See Segura v. U.S., 468 U.S. 796, 814, 104 S. Ct. 3380, 3390, 82 L. Ed. 2d 599 (1984) (evidence admissible when search warrant issued solely on basis of information known before previous illegal entry and items were not seen during illegal search). See also, e.g., Hamilton v. Nix, 809 F.2d 463, 467-68 (8th Cir. 1987) (testimonial evidence admissible when police lawfully learned of witness's involvement during an interrogation occurring before defendant's Fifth and Sixth Amendment rights were violated); U.S. v. Cotton, 770 F.2d 940, 947 (11th Cir. 1985) (evidence admissible despite illegal use of beeper because ground radar provided independent source of plane's location)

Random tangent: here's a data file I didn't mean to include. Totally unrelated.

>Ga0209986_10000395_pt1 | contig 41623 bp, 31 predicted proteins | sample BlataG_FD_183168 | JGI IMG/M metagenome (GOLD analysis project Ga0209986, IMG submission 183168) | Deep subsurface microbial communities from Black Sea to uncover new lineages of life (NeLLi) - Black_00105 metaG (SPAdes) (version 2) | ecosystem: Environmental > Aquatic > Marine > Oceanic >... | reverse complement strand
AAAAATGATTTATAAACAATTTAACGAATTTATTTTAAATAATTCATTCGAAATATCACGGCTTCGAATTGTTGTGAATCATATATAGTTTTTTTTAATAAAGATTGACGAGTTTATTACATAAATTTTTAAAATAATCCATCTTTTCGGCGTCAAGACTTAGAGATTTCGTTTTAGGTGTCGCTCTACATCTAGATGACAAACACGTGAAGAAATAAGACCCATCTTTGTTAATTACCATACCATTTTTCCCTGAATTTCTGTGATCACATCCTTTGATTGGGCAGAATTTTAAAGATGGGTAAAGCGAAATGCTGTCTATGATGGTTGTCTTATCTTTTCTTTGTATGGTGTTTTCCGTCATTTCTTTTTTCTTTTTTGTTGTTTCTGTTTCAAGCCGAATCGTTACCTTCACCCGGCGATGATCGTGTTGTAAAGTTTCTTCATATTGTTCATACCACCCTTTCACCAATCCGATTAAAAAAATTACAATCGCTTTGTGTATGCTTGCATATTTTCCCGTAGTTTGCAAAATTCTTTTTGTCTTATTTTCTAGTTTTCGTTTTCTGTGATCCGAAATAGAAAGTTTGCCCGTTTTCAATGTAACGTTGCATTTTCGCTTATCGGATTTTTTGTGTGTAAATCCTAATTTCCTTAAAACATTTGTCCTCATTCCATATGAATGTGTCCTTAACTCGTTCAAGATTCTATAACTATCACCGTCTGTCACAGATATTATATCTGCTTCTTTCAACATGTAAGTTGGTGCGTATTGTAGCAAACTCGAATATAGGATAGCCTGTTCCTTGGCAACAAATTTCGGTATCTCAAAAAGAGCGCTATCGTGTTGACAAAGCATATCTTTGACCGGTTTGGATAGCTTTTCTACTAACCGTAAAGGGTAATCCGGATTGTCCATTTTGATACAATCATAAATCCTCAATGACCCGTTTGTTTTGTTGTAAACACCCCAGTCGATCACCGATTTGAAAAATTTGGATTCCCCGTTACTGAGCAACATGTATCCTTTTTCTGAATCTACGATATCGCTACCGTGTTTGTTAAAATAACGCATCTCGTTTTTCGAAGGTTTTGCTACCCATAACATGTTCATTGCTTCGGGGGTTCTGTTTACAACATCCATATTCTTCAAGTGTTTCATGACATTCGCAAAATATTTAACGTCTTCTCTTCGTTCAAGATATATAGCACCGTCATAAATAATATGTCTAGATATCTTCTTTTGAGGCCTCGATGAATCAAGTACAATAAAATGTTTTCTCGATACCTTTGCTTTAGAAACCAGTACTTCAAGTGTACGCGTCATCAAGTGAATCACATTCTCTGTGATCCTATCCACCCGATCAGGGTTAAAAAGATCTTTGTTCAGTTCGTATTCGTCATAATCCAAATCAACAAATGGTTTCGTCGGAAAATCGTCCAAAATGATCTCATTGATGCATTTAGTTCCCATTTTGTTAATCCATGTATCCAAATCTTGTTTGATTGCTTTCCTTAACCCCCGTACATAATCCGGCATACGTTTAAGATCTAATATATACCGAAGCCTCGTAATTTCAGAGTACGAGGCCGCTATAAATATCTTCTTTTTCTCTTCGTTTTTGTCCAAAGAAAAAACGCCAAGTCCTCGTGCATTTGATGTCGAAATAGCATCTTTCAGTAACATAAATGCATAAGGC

108 S. Ct. at 2536
Id. at 2535-36 (emphasis added; citations and footnote omitted)
See, e.g., U.S. v. Antone, 753 F.2d 1301, 1307 (5th Cir. 1985); U.S. v. Veillette, 778 F.2d 899, 903-04 (1st Cir. 1985)
753 F.2d at 1307
Of course, even had the plurality in Murray intended to question the established Franks-derived approach, its discussion of this point would constitute mere dictum given that tainted information was not even offered to the magistrate judge in that case
962 F.2d 1131 (3rd Cir. 1992)
Id. at 1141-1142
See, e.g., U.S. v. Gillenwaters, 890 F.2d 679, 681-82 and n. 4 (4th Cir. 1989); U.S. v. Johnston, 876 F.2d 589, 592 (7th Cir. 1989). Cf. U.S. v. Walker, 931 F.2d 631, 633 (10th Cir. 1991) (evidence admissible because defendant failed to delineate what evidence in affidavit was obtained illegally)